Top Program Design Resources
Q. Hey Tony, what do you feel are the best resources out there when it comes to strength/hypertrophy training with regards to program design? Any help would be greatly appreciated. Thanks!
A: I probably get one of these emails once a week from upcoming trainers and strength coaches. As it is, I see a lot of other well known and respected (why not, I’ll throw myself into the same mix) coaches tossing out their top lists on stuff, so I figured I might as well throw my two cents in as well.
I’m going to get to the books/DVDs in a second, but first I just wanted to give some props to people who are a lot smarter than myself who consistently put out top notch content every day. To me, blogs, articles, etc have a bit more face value since they’re relevant to what’s happening now.
Books on the other hand, can oftentimes take 1-2 years to come out. By the time the author does the research, writes the book, goes through revisions/copy-editing, wants to drop kick their publisher into a volcano, and finally witnesses a consumer actually holding a copy in his or her’s hand, the information could actually be out-dated.
As such, you never have this issue with blogs and articles. The idea or concept is what they’re thinking about today, not 2008.
In any case, here are some of the blogs that I read on a daily basis:
And a few others that I’m probably forgetting at the moment. Needless to say, just reading those alone will pay huge dividends in terms of the quality of information you’ll read, which will undoubtedly make you more proficient at program design.
Additionally, websites like tmuscle.com, wannabebig.com, as well as strengthcoach.com (albeit, there’s a fee) are awesome sources of information and will expose you to a plethora of different topics ranging from program design, corrective exercise, functional anatomy, and how to make girls want to hang out with you.
Nevertheless, below are a few of the top resources I often recommend when it comes to program design for strength/hypertrophy
MIke Boyle’s Functional Strength Coach Series – you’d be hard pressed to find any product(s) more thorough on program design than these.
While Volume III is the most recent and up-to-date, Mike’s earlier installments (ONE and TWO) are just as valuable now as they were when they first came out. What’s equally impressive is the fact that between volume II (which was taped in 2006) and volume III (which was taped in 2009), you can see me in the background and notice just how more “gunny” I’ve gotten as the years have passed.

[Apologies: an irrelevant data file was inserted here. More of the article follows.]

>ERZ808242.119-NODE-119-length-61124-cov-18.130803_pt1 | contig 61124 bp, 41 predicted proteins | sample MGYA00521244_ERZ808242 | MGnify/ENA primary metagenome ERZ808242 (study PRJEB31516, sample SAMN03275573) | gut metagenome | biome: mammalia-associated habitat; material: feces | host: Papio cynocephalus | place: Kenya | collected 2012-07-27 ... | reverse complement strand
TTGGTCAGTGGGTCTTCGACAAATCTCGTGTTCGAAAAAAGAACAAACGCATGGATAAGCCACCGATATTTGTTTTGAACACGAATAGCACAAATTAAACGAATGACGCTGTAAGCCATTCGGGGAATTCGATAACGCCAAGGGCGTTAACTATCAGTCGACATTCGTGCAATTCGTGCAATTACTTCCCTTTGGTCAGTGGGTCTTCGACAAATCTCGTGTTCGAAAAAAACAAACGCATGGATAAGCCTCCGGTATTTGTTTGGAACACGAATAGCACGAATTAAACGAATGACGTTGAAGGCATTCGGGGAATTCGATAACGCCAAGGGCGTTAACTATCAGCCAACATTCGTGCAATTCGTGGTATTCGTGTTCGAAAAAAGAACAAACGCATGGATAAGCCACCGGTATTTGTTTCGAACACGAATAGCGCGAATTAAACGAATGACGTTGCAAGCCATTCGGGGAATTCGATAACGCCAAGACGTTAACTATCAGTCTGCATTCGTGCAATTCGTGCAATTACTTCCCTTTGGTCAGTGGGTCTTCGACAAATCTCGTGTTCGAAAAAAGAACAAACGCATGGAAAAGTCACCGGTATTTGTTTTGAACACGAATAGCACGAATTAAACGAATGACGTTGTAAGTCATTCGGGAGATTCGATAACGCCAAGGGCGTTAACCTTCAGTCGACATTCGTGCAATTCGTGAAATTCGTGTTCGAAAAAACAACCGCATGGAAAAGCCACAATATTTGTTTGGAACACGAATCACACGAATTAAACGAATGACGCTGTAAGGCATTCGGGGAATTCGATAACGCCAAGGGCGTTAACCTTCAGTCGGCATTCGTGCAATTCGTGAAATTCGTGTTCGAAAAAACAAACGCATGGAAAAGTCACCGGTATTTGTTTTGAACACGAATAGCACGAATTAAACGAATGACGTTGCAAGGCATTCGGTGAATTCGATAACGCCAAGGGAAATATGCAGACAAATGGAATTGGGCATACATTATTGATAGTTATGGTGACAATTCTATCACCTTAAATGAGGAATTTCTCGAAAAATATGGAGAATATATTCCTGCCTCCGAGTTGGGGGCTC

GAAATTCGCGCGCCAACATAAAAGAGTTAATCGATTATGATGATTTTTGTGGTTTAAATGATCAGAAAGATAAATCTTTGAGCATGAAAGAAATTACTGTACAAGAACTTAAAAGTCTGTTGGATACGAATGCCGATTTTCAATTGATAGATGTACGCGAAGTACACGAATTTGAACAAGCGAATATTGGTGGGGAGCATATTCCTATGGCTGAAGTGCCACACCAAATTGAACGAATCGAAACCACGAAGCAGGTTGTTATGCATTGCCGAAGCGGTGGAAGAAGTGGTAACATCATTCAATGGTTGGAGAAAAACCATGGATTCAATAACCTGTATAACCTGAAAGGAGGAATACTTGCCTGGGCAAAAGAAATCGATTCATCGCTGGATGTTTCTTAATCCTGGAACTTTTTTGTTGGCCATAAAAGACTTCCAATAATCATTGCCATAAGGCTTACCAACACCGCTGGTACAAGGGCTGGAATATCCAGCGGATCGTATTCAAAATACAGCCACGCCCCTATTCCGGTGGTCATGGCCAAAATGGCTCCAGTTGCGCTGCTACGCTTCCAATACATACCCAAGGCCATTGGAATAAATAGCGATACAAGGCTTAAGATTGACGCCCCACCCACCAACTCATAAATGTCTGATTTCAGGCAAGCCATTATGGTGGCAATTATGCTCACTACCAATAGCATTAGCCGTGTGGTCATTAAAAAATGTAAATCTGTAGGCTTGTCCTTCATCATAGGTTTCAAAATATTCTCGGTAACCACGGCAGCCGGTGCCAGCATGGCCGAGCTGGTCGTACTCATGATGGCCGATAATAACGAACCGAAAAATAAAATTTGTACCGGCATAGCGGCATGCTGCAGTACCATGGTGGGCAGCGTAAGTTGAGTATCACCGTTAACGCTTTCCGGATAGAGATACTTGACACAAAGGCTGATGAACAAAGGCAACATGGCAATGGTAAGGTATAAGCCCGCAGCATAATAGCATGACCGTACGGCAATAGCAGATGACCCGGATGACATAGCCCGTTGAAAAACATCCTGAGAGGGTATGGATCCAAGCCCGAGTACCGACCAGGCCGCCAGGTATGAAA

Advances in Functional Training – Mike Boyle
Again, Mike is the Jedi-master when it comes to program design. This book is easily one of the best I’ve read in the past three years. The sports hernia section alone is well worth the price.
Gray Cook is One Smart Mofo – as far as DVDs are concerned, Gray’s “Secrets” series:
…are some of the most comprehensive around in terms of assessment, corrective exercise, as well as showcasing progressions one can follow. If I had to choose, I’d pick the hips and knees – but that’s only because I have the knees of a 70 year old man.
A Heartbreaking Work of Staggering Genius – David Eggers
One of the most poignant and funny memoirs I have ever read. It’s awesome, just read it.
No-Bull Muscle Building Plan – Kelly Baggett
I know he’s not quite as well known as many of the others I’ve mentioned above, but Kelly has written a lot of phenomenal stuff throughout the years, and this is one his best.
Essentials of Strength and Conditioning – my “Captain Obvious” choice of the bunch, this book should be a staple on anyone’s book shelf who’s considering training athletes.
Assess and Correct – Eric Cressey, Mike Robertson, Bill Hartman
You can’t say the term “program design” without first talking about assessment. Having the ability to assess someone and to better ascertain what it is they need to work on from a postural/movement quality standpoint is crucial.
You need to learn to add/subtract before you learn division, right? Well, the same can be said about program design. You need to know how the body functions and have a fairly good grasp on functional anatomy before you start haphazardly writing programs.
Muscles: Testing and Function, with Posture and Pain – Kendall and Kendall
Granted, you may have to read the same page 17 times before you understand it; but again, having a better understanding of how the body works will definitely help you become more proficient at designing programs on an individuals to individual basis.
Yeah, yeah, yeah….I’m sure I’ve left a lot of good books/DVDs off the list. Relax! This isn’t an exhaustive list by any stretch of the imagination, but I feel it’s a great starting point for anyone looking to expand their fitness library. By all means, though, feel free to share your thoughts/recommendations below in the comments section!